Neuropsychological, Behavioural Assessment and Treatment of Children with Acquired Brain Lesions: From Disorders of Consciousness to School Reentry


Sandra Strazzer


Susanna Galbiati
Monica Recla
Valentina Manfredi
Katia Colombo
Loredana Stella



Introduction: Acquired brain injuries are a main cause of disability and mortality in childhood and adolescence and they can result from a variety of etiologies. Children who sustained severe brain insults show, after a period of prolonged reduced responsiveness, residual cognitive and functional impairment and long-term deficits, that have the potential to significantly interfere with development. Our working group is trained and specialized in the evaluation and treatment of pediatric patients suffering from disorders of consciousness and neuropsychological acquired deficits. As already documented in several previous studies, our clinical experience confirms the importance of an early multidisciplinary intervention, taking into account individual needs and continuously monitoring the clinical picture of every single patient. Cognitive rehabilitation begins with a thorough neuropsychological assessment to identify cognitive strengths and weaknesses and the degree of change in cognitive ability following a brain injury. The results of the assessment are used to formulate appropriate treatment plans. We have developed specific protocols that, alongside the most well-known rehabilitative interventions, includes cognitive-behavioral stimulations, speech, neuropsychological and behavioural therapy. It is known that a spontaneous neuropsychological recovery takes place after brain injury. Moreover environmental stimulation (school, family, sensory stimulation), together with different rehabilitation intervention may promote an increase in global attention to the environment and an improvement in cognitive function when the subjects return home and resume their daily habits. However, levels of normality are not achieved, and this has an impact on functional recovery. Our studies and clinical experiences allow us to conclude that patients with severe brain damage benefit from rehabilitation immediately after lesions and over the next two years. Cognitive rehabilitation is a set of interventions that aim to improve a person’s ability to perform cognitive tasks by retraining previously learned skills and teaching compensatory strategies. Rehabilitation should importantly be aimed at improving the ability to interact with environment, sustained and selective attention, processing speed, speech, working memory and problem-solving. If adequately stimulated, these functions improve and may also promote the recovery of skills that are crucial for school and social re-entry. For this reason the last part of our intervention consists in studying the way which neuropsychological deficits affect school learning and planning school reentry interacting with teachers and family.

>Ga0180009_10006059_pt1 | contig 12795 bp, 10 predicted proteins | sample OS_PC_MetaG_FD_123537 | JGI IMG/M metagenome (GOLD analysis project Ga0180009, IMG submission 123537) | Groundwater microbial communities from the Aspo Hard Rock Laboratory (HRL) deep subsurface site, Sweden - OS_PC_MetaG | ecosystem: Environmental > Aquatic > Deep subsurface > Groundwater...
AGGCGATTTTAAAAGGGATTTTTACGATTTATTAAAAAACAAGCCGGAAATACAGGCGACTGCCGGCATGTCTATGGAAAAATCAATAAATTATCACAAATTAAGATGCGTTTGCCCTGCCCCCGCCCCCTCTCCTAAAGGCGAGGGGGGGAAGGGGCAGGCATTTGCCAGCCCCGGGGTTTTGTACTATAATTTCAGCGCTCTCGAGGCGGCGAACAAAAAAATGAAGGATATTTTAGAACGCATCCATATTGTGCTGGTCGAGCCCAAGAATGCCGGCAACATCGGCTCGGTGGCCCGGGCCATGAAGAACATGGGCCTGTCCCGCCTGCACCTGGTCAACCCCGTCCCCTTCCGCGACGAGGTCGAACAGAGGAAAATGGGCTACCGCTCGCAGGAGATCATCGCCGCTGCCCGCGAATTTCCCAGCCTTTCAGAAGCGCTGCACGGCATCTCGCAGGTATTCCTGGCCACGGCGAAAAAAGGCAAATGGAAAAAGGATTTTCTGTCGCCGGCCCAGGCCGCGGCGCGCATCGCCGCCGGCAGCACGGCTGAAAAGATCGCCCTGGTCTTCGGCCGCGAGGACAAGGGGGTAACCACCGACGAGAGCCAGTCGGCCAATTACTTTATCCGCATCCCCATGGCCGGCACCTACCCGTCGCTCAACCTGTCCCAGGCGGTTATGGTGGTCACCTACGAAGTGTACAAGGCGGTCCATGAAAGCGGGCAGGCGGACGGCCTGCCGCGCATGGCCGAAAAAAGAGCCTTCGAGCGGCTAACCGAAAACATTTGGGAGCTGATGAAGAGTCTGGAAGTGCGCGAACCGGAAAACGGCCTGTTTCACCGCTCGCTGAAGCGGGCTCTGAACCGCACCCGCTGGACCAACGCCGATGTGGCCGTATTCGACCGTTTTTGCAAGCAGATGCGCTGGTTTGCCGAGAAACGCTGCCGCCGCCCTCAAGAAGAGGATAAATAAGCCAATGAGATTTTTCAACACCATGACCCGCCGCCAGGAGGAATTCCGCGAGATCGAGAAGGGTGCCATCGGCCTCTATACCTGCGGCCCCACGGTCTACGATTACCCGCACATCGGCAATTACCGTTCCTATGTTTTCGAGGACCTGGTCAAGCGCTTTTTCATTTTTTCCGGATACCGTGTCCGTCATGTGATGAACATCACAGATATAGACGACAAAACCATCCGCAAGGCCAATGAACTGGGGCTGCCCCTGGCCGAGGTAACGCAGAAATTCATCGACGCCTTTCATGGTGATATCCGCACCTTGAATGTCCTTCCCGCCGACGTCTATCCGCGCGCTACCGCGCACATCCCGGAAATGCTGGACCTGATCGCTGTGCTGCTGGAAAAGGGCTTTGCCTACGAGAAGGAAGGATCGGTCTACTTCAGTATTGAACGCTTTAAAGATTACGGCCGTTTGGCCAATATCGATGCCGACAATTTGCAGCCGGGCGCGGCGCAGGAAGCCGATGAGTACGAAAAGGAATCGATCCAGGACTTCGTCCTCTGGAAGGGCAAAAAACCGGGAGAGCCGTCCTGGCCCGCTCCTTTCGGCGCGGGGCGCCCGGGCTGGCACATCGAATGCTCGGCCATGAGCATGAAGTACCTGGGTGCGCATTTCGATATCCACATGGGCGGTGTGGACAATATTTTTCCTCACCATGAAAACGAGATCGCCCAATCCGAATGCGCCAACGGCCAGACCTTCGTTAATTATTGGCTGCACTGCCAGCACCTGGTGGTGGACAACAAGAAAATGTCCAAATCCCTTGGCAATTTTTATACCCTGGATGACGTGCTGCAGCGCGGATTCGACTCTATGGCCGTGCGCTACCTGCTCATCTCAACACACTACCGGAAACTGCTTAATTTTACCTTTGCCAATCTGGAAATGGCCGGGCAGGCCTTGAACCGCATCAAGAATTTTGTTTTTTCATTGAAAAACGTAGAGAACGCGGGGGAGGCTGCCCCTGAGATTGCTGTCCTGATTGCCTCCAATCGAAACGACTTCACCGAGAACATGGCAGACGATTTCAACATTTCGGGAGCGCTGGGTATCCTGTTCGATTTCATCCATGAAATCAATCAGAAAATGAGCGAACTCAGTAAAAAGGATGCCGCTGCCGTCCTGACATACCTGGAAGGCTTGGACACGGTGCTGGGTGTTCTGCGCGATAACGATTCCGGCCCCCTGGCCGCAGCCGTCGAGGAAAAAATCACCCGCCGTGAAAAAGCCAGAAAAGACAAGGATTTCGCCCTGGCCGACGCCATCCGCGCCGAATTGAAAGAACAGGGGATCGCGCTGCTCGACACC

Main Objectives: To extend the knowledge about neuropsychological and psychological assessment in order to plan early effective interventions and organize social and school reentry.
Methods: Frontal lesson, discussion and analysis of single cases, video tutorial.


Learning Objectives:

  1. Assess and plan specific treatments for children and adolescents with disorders of consciousness.
  2. Assess cognitive and behavioural  profile and organize neuropsychological treatment for children and adolescents with severe acquired brain lesions.
  3. Project school reentry cooperating with pedagogists and teachers.